Canadian food prices are expected to rise between 1% and 3% in 2018 according to the 8th edition of Canada’s Food Price Report, with annual food costs for a family of four expected to increase by $348 to $11,948.
Vegetables and food purchased at restaurants will see the highest increases, at between 4% and 6%, while fruit prices are predicted to increase between 1% and 3%, and meat, seafood and dairy are expected to rise 0 to 2%.
Jointly produced by Dalhousie University and the University of Guelph, the report says major grocers continued to treat dairy, eggs and bread as loss leaders in 2017, which put downward pressure on prices. While increases were expected in fruits, nuts and vegetables, a stronger Canadian dollar – currently worth about $0.78 U.S. – caused them to be more moderate than expected.
Ontario and Alberta are the only two provinces expected to see food prices decrease next year, thanks to a highly competitive market that will entice grocers to keep prices low.
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Minimum wage increases in the two provinces are not expected to impact prices, the report says, since most companies are discovering innovative ways to cut their operating and labour costs, leading to enhanced profit margins. A higher general inflation rate is expected to impact food prices in B.C., while the Atlantic Provinces are expected to see increases after a year of stagnation.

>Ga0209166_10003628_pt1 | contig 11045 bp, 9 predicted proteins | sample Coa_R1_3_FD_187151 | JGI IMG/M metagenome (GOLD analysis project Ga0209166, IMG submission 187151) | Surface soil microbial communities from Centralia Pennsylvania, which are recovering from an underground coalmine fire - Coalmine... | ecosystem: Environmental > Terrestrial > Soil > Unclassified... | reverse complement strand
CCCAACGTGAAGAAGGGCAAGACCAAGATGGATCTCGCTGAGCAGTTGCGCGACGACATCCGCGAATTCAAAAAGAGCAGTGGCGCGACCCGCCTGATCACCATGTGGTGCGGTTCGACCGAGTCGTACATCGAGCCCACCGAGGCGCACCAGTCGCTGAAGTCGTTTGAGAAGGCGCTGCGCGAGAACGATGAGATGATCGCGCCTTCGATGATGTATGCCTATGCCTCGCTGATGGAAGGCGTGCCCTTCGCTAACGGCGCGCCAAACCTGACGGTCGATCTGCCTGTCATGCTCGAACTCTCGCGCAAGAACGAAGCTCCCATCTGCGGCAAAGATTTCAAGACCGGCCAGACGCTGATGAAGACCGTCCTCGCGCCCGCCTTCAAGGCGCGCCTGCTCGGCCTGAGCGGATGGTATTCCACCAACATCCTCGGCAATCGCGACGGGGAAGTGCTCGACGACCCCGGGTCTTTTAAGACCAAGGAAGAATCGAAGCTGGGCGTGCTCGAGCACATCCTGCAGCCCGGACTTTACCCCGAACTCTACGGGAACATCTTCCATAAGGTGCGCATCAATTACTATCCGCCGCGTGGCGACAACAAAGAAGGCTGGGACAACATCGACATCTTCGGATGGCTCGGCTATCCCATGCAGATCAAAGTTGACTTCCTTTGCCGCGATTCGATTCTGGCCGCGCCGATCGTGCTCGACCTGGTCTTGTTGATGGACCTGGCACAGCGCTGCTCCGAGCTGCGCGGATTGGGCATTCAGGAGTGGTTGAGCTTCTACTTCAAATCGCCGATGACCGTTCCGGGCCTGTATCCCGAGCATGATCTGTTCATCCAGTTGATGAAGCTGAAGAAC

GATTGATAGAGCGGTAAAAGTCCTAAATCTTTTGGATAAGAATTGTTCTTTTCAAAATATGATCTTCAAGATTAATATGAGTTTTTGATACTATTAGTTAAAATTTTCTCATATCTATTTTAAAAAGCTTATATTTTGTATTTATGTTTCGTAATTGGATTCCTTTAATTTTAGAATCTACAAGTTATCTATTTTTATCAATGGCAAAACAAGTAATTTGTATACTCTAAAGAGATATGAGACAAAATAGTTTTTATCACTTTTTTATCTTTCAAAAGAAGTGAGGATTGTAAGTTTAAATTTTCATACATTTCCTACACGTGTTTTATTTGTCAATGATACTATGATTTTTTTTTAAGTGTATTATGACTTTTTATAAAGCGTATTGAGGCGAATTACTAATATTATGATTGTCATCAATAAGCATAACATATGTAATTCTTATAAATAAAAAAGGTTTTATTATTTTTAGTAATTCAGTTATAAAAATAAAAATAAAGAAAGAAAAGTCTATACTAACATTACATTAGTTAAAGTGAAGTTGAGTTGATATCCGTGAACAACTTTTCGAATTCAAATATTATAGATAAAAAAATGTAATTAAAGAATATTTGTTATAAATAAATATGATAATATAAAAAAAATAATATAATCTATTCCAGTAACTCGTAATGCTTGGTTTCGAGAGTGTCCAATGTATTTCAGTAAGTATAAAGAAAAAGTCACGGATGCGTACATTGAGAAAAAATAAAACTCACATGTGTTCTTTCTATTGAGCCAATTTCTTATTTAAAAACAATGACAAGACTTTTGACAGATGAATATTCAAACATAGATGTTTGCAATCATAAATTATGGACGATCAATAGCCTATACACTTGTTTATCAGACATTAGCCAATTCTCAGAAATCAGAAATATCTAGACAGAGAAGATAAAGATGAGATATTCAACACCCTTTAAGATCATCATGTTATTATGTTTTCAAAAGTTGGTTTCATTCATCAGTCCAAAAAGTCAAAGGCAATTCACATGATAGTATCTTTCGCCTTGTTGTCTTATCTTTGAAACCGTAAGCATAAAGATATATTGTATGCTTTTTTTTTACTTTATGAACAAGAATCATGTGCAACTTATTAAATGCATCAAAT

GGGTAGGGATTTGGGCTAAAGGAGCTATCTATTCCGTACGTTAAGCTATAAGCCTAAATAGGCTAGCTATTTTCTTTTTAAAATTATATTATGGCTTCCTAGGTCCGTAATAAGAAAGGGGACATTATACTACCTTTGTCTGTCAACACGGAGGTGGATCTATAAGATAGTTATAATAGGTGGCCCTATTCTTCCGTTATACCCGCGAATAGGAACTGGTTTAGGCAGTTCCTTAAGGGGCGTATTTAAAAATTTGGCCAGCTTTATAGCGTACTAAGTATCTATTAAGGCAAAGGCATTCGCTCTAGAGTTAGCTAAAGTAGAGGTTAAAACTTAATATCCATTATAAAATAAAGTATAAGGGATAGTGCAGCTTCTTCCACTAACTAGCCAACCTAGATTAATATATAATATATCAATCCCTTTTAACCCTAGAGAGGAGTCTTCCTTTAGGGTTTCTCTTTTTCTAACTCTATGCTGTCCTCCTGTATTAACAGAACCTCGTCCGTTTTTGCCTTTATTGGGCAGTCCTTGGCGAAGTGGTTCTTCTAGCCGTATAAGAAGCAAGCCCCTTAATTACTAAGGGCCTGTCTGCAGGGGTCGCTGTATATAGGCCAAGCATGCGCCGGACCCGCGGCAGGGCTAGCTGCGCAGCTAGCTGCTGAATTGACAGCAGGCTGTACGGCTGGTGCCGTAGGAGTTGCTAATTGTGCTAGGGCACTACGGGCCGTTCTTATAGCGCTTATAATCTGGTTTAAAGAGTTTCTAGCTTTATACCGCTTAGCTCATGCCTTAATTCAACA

It also notes the aggressive discounting practices of major food retailers is keeping food prices artificially low, though the authors believe such practices cannot continue indefinitely. At the same time, increased competition from pop-up farmers markets and ready-to-eat alternatives has also had a significant impact on prices.
It says meals in the traditional sense are “slowly disappearing,” with convenience increasingly trumping price as a key consideration for consumers. The report says Americans achieved a 50-50 balance between spending at restaurants and retail in 2016, with Canada poised to reach that benchmark by 2035.
While the major grocery chains continue to lay off workers in an attempt to stem rising costs, the report says they will need to think differently and invest in new people who believe the business should embrace new approaches, new technologies and methods to follow changing demand.
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The report says major food topics in 2018 will be ongoing consumer aversion to animal proteins, the first update to the Canada Food Guide since 2007, and the continued rise of the grocerant concept.